Given the findings that both mental scanning and rotation develop between 4- and 6 years [12, 13] and that they are unrelated in adulthood [27] and old age [28], one possibility is that imagery abilities develop as a set of related abilities but become increasingly differentiated with age. If so, then we would expect correlations between scanning and rotation at the age of 4, 6, and 8 years but not at a later age. Alternatively, if mental scanning and rotation are indeed a set of unrelated abilities then this should be evident at an early age. Thus, we should find no correlation between both tasks across all age groups.

Method

Participants

A total of 82 children (20 4-year-olds (M = 4.9, SD = 4 months), 22 6-year-olds (M = 6.9, SD = 3 months), 20 8-year-olds (M = 8.6, SD = 4 months), 20 10-year-olds (M = 10.5, SD = 4 months)) and 20 adults (M = 21.6, SD = 89 months) took part. In each age group half of the participants were male and the other half female. Children were predominantly from a middle class background and were recruited via local primary schools in the area. Children took part if they had written parental consent and if they volunteered themselves on the day of testing. Adults signed up at the university’s online participation system and received financial reimbursement. All participants were included in the research, who gave their consent to take part (adults) or had written consent from the parents and volunteered themselves on the day of testing (children). Ethical approval for this study, including its consent procedures, was obtained from the Research Ethics Committee at Warwick University.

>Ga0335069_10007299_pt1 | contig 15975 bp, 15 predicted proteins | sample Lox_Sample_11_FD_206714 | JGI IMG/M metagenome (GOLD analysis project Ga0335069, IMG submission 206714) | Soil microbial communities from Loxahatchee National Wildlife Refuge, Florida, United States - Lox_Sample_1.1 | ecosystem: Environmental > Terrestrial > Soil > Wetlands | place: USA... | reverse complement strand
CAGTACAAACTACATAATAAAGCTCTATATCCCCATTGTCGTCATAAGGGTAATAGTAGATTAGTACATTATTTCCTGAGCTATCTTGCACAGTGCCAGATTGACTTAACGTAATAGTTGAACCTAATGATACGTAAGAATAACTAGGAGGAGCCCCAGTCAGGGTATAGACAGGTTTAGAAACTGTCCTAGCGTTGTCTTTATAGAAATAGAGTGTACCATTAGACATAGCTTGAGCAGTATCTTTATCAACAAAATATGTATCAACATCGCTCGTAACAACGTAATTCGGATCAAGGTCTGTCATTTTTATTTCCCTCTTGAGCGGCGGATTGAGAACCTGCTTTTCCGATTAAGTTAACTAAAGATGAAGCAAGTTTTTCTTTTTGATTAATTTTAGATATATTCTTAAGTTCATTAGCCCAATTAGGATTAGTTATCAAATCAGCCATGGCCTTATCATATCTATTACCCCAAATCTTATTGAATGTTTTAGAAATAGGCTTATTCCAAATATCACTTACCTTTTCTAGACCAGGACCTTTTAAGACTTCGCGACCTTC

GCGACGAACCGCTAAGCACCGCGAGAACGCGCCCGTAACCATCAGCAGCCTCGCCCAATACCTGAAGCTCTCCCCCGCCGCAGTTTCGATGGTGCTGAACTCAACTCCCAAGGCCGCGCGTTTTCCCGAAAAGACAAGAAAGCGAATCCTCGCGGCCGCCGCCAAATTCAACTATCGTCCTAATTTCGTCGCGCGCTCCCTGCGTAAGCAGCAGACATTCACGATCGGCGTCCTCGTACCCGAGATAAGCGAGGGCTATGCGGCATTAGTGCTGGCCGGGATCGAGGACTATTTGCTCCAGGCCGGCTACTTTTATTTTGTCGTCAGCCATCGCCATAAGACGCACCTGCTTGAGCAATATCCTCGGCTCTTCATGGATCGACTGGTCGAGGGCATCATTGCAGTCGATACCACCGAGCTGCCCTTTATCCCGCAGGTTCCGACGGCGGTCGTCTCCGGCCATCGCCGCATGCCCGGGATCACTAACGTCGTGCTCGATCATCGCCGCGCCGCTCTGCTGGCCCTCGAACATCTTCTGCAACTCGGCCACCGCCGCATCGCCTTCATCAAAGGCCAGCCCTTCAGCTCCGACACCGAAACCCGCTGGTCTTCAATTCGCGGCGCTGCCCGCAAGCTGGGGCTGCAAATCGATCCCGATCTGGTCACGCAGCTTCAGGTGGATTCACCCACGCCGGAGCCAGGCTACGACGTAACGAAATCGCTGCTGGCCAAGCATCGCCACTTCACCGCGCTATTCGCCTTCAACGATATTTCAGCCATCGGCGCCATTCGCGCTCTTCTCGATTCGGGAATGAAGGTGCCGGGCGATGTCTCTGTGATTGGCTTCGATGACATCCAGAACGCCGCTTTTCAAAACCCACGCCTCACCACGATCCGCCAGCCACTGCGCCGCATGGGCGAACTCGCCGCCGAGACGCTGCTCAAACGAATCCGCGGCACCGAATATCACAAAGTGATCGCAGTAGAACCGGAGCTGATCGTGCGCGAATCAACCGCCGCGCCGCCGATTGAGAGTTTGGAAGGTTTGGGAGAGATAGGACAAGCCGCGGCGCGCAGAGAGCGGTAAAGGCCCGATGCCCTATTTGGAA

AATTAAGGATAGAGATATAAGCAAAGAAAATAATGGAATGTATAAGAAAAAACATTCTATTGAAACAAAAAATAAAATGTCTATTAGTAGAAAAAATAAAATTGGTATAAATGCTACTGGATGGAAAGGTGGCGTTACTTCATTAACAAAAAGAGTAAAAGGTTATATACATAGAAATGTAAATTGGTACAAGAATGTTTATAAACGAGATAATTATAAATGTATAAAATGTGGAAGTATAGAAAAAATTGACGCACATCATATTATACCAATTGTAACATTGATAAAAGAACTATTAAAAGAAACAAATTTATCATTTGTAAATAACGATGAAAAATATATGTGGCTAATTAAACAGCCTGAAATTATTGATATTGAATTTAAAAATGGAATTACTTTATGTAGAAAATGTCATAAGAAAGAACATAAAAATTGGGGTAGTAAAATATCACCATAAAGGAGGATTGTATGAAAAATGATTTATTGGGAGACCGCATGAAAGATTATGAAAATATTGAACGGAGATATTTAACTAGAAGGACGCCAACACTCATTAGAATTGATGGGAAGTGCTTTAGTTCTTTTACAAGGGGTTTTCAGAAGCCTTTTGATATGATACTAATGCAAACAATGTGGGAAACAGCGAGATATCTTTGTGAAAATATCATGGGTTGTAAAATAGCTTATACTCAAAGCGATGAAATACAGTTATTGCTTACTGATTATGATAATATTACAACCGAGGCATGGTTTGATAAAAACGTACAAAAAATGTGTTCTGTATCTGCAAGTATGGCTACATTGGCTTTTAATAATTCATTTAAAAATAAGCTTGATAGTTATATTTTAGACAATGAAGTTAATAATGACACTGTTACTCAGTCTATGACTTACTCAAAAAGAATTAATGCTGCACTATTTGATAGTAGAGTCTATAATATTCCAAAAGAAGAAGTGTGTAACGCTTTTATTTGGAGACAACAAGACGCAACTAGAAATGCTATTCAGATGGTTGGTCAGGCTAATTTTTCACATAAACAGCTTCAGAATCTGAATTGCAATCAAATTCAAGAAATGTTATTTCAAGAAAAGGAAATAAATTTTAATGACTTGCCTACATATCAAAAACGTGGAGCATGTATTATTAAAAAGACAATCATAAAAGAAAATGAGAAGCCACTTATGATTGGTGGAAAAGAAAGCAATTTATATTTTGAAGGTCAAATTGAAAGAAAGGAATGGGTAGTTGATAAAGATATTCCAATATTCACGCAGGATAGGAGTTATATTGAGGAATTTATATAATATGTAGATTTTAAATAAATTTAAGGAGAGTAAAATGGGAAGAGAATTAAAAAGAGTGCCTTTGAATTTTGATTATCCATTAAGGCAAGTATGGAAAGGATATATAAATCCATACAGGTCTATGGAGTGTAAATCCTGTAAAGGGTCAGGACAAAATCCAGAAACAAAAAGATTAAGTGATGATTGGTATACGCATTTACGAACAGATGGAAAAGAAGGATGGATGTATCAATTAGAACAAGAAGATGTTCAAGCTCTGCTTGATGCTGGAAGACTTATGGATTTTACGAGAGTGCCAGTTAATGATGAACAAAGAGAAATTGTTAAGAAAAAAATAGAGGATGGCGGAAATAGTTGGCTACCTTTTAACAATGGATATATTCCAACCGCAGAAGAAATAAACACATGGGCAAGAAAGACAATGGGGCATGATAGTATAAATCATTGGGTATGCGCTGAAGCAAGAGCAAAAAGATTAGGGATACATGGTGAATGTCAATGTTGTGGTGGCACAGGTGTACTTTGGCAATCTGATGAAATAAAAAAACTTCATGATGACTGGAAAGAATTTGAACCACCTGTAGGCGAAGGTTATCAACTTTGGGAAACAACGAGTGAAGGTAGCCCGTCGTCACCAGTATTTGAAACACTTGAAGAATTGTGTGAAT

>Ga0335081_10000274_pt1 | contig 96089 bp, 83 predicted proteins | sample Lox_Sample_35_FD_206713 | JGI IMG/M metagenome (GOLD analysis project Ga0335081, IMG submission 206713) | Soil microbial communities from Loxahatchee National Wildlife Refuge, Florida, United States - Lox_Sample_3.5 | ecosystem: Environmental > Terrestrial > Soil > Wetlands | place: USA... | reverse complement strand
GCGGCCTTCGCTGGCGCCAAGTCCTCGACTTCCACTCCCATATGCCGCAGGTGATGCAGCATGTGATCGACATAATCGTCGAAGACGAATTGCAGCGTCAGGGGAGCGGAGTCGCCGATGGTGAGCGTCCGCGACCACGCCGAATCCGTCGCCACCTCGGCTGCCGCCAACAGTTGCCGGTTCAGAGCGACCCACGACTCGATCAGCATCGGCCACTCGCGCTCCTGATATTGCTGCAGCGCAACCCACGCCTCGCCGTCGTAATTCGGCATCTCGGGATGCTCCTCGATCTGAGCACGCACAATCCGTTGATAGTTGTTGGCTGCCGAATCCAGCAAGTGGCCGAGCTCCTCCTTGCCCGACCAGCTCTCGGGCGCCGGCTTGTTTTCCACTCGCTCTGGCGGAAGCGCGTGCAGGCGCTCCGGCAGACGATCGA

Design